A: We will recognize the delegation of real property powers in accordance with Section 113.018 of the Texas Property Code (see below) by a Trustee of a trust provided that the Power of Attorney is: (i) specific to the transaction and recites the legal description and sales price; (ii) refers to the authority granted in Sec. 113.018 of the Property Code; and (iii) is executed and acknowledged no more than six (6) months prior to the date of closing and recordation.
We would be willing to recognize the delegation of real property powers by a duly appointed Independent Executor of a pending estate provided: (i) the Will was admitted to probate within the last two (2) years; (ii) the probated Will granted the Independent Executor the powers of a trustee under the Texas Trust Code; (iii) the Power of Attorney is specific to the transaction with a legal description and sales price recited; (iv) the Power of Attorney refers to the authority granted in Sec. 113.018 of the Property Code; and (v) the Power of Attorney is executed and acknowledged no more than six (6) months prior to the date of closing and recordation.
FNTI will require a new Power of Attorney per transaction. A Power of Attorney executed in accordance with Sec. 113.018 would terminate in six (6) months, or on a date specified that is earlier than the six (6) month period, and upon the death, incapacity, resignation and/or removal of the Trustee/Independent Executor.
If you have any questions concerning the compliance of the Power of Attorney with the above stated underwriting guidelines, please contact an underwriter.
Sec. 113.018. EMPLOYMENT AND APPOINTMENT OF AGENTS. (a) A trustee may employ attorneys, accountants, agents, including investment agents, and brokers reasonably necessary in the administration of the trust estate.
(b) Without limiting the trustee’s discretion under Subsection (a), a trustee may grant an agent powers with respect to property of the trust to act for the trustee in any lawful manner for purposes of real property transactions.
(c) A trustee acting under Subsection (b) may delegate any or all of the duties and powers to:
(1) execute and deliver any legal instruments relating to the sale and conveyance of the property, including affidavits, notices, disclosures, waivers, or designations or general or special warranty deeds binding the trustee with vendor’s liens retained or disclaimed, as applicable, or transferred to a third-party lender;
(2) accept notes, deeds of trust, or other legal instruments;
(3) approve closing statements authorizing deductions from the sale price;
(4) receive trustee’s net sales proceeds by check payable to the trustee;
(5) indemnify and hold harmless any third party who accepts and acts under a power of attorney with respect to the sale;
(6) take any action, including signing any document, necessary or appropriate to sell the property and accomplish the delegated powers;
(7) contract to purchase the property for any price on any terms;
(8) execute, deliver, or accept any legal instruments relating to the purchase of the property or to any financing of the purchase, including deeds, notes, deeds of trust, guaranties, or closing statements;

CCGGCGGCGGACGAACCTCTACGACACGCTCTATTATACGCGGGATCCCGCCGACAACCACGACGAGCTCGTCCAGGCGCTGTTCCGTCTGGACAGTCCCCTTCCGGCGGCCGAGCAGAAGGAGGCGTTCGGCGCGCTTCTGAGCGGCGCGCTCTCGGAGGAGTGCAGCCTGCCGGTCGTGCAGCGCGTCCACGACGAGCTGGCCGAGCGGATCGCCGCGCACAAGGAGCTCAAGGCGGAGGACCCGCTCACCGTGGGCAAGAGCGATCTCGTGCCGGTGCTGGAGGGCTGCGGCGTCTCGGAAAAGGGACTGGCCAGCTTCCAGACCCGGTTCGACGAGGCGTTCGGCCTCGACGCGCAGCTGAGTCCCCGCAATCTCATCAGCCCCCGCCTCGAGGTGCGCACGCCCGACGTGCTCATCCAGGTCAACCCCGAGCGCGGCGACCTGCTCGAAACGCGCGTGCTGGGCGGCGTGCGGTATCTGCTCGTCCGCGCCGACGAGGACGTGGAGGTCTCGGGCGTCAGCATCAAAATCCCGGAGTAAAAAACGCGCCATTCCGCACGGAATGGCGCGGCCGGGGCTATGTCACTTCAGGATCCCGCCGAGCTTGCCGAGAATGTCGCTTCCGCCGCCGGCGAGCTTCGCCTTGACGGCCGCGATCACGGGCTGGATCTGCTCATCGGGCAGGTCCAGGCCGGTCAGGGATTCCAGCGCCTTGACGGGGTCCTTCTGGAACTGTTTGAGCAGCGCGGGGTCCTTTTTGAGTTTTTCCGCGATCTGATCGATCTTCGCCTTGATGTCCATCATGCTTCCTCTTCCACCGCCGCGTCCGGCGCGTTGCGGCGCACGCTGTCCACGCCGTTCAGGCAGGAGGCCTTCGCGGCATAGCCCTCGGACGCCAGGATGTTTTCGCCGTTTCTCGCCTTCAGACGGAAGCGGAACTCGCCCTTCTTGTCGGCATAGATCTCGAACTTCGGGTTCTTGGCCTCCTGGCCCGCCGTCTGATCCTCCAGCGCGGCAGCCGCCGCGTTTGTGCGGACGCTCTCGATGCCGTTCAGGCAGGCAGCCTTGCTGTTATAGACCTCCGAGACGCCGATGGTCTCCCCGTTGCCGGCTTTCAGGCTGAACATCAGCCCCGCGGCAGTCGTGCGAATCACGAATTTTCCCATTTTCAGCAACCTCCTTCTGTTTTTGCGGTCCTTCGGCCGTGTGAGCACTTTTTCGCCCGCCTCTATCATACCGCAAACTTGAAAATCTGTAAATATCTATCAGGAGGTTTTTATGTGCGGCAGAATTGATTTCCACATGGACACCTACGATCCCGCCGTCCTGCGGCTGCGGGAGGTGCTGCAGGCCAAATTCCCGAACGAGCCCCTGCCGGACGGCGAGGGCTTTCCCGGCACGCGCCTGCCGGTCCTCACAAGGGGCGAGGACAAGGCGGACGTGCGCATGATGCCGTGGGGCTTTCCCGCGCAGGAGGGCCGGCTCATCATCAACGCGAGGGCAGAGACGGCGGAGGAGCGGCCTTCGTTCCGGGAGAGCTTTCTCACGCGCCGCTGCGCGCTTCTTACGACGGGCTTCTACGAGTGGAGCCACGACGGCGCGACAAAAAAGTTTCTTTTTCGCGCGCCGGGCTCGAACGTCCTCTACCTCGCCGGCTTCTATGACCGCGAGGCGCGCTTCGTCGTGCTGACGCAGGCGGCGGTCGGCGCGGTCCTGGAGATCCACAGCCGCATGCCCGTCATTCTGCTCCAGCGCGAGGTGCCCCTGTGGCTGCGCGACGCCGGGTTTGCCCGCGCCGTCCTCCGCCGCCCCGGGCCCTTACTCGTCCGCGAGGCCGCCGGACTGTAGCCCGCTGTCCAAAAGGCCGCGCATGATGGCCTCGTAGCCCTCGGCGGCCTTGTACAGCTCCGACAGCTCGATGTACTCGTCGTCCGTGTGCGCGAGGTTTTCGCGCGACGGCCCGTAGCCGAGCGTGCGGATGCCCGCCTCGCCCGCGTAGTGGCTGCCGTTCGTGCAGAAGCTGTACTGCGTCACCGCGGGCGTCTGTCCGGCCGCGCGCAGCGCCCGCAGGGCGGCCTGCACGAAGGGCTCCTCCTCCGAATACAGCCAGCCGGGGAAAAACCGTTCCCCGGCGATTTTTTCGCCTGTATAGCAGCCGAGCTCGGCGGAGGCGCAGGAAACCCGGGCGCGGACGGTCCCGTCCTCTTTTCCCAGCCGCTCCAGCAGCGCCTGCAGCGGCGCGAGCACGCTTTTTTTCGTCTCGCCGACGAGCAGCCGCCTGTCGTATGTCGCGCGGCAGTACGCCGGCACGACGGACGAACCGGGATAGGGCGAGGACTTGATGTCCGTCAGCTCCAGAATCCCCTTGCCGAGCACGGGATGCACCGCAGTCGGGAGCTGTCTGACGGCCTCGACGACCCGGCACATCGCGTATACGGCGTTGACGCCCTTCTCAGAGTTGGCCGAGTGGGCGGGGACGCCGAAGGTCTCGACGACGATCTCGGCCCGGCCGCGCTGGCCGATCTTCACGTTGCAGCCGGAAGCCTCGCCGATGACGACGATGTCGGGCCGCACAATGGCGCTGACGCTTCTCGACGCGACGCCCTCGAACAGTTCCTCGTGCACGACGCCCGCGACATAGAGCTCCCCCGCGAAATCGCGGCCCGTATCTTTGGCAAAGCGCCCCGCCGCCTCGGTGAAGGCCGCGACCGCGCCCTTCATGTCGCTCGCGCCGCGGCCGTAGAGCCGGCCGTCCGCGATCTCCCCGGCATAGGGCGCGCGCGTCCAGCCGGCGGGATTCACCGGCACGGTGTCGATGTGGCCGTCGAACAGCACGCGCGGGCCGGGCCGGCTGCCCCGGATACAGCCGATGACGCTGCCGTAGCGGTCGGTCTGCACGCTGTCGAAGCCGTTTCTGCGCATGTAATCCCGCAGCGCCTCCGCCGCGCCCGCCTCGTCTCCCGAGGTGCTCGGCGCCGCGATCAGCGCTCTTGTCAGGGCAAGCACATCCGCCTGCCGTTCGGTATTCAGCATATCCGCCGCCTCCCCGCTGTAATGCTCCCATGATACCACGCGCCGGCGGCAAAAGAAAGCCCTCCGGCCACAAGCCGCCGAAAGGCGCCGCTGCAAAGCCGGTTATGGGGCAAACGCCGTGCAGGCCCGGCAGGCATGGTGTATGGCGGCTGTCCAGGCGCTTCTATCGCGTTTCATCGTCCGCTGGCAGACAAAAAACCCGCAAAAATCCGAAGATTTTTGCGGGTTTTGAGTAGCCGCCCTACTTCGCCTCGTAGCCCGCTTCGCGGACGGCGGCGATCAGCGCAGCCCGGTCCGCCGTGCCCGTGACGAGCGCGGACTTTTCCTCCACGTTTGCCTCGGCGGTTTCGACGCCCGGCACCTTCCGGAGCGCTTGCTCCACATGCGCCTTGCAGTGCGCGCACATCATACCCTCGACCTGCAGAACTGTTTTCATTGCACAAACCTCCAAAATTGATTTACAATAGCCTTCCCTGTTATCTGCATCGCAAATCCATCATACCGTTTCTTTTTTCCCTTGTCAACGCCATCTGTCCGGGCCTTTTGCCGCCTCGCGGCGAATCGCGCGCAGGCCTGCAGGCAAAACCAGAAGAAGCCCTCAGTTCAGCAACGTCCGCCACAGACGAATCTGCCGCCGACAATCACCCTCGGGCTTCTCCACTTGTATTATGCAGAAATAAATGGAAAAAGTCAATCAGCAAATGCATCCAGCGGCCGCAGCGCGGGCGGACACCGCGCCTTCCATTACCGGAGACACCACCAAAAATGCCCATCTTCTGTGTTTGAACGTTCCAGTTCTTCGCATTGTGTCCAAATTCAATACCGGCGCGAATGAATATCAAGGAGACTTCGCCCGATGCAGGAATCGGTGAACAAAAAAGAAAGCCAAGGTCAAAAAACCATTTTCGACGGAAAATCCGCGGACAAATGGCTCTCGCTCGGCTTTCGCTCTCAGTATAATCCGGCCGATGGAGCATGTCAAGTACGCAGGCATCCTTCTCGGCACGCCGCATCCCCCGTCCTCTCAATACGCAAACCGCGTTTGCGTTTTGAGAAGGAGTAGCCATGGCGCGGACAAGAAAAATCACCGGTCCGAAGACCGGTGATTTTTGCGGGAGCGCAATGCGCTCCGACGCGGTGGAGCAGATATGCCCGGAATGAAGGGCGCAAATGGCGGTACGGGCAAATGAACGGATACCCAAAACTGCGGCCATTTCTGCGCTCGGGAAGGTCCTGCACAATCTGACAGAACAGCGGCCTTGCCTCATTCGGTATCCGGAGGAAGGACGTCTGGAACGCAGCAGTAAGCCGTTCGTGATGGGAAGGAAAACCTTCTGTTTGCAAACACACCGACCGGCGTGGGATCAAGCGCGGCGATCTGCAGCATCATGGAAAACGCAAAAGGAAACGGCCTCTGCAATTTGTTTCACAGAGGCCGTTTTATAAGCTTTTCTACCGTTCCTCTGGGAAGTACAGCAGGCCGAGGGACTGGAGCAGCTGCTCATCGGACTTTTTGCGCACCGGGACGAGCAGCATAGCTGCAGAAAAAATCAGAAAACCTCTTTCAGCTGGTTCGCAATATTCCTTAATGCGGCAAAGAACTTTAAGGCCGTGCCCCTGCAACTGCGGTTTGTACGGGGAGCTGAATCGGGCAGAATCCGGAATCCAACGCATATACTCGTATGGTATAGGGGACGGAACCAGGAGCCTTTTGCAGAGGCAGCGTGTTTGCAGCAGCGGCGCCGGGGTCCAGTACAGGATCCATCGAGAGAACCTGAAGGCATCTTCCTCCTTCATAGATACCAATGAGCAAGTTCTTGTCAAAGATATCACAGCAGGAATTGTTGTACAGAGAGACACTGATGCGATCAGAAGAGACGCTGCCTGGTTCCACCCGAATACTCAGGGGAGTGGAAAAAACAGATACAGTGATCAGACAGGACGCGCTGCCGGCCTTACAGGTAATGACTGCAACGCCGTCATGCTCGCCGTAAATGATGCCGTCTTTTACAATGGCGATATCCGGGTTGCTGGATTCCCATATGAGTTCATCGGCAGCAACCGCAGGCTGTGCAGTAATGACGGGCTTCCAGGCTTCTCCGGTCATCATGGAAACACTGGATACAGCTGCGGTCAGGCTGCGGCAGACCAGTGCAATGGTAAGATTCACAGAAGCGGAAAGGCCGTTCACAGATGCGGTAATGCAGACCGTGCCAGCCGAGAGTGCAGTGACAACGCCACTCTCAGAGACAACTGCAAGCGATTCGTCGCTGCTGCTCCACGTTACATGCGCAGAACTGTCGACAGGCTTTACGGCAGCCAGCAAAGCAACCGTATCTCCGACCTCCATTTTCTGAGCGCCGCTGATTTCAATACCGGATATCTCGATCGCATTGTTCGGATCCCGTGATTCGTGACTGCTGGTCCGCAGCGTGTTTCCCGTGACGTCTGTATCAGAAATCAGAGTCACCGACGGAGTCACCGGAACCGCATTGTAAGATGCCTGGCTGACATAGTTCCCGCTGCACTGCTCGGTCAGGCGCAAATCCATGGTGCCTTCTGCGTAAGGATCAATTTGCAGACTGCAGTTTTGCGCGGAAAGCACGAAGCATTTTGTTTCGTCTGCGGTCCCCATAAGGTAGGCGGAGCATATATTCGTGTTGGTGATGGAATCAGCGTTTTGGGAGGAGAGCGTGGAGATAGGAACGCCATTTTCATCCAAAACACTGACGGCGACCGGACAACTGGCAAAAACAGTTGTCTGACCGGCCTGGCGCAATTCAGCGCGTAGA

(9) approve closing statements authorizing payment of prorations and expenses;
(10) pay the trustee’s net purchase price from funds provided by the trustee;
(11) indemnify and hold harmless any third party who accepts and acts under a power of attorney with respect to the purchase; or
(12) take any action, including signing any document, necessary or appropriate to purchase the property and accomplish the delegated powers.
(d) A trustee who delegates a power under Subsection (b) is liable to the beneficiaries or to the trust for an action of the agent to whom the power was delegated.
(e) A delegation by the trustee under Subsection (b) must be documented in a written instrument acknowledged by the trustee before an officer authorized under the law of this state or another state to take acknowledgments to deeds of conveyance and administer oaths. A signature on a delegation by a trustee for purposes of this subsection is presumed to be genuine if the trustee acknowledges the signature in accordance with Chapter 121, Civil Practice and Remedies Code.
(f) A delegation to an agent under Subsection (b) terminates six months from the date of the acknowledgment of the written delegation unless terminated earlier by:
(1) the death or incapacity of the trustee;
(2) the resignation or removal of the trustee; or
(3) a date specified in the written delegation.
(g) A person who in good faith accepts a delegation under Subsection (b) without actual knowledge that the delegation is void, invalid, or terminated, that the purported agent’s authority is void, invalid, or terminated, or that the agent is exceeding or improperly exercising the agent’s authority may rely on the delegation as if:
(1) the delegation were genuine, valid, and still in effect;
(2) the agent’s authority were genuine, valid, and still in effect; and
(3) the agent had not exceeded and had properly exercised the authority.
(h) A trustee may delegate powers under Subsection (b) if the governing instrument does not affirmatively permit the trustee to hire agents or expressly prohibit the trustee from hiring agents.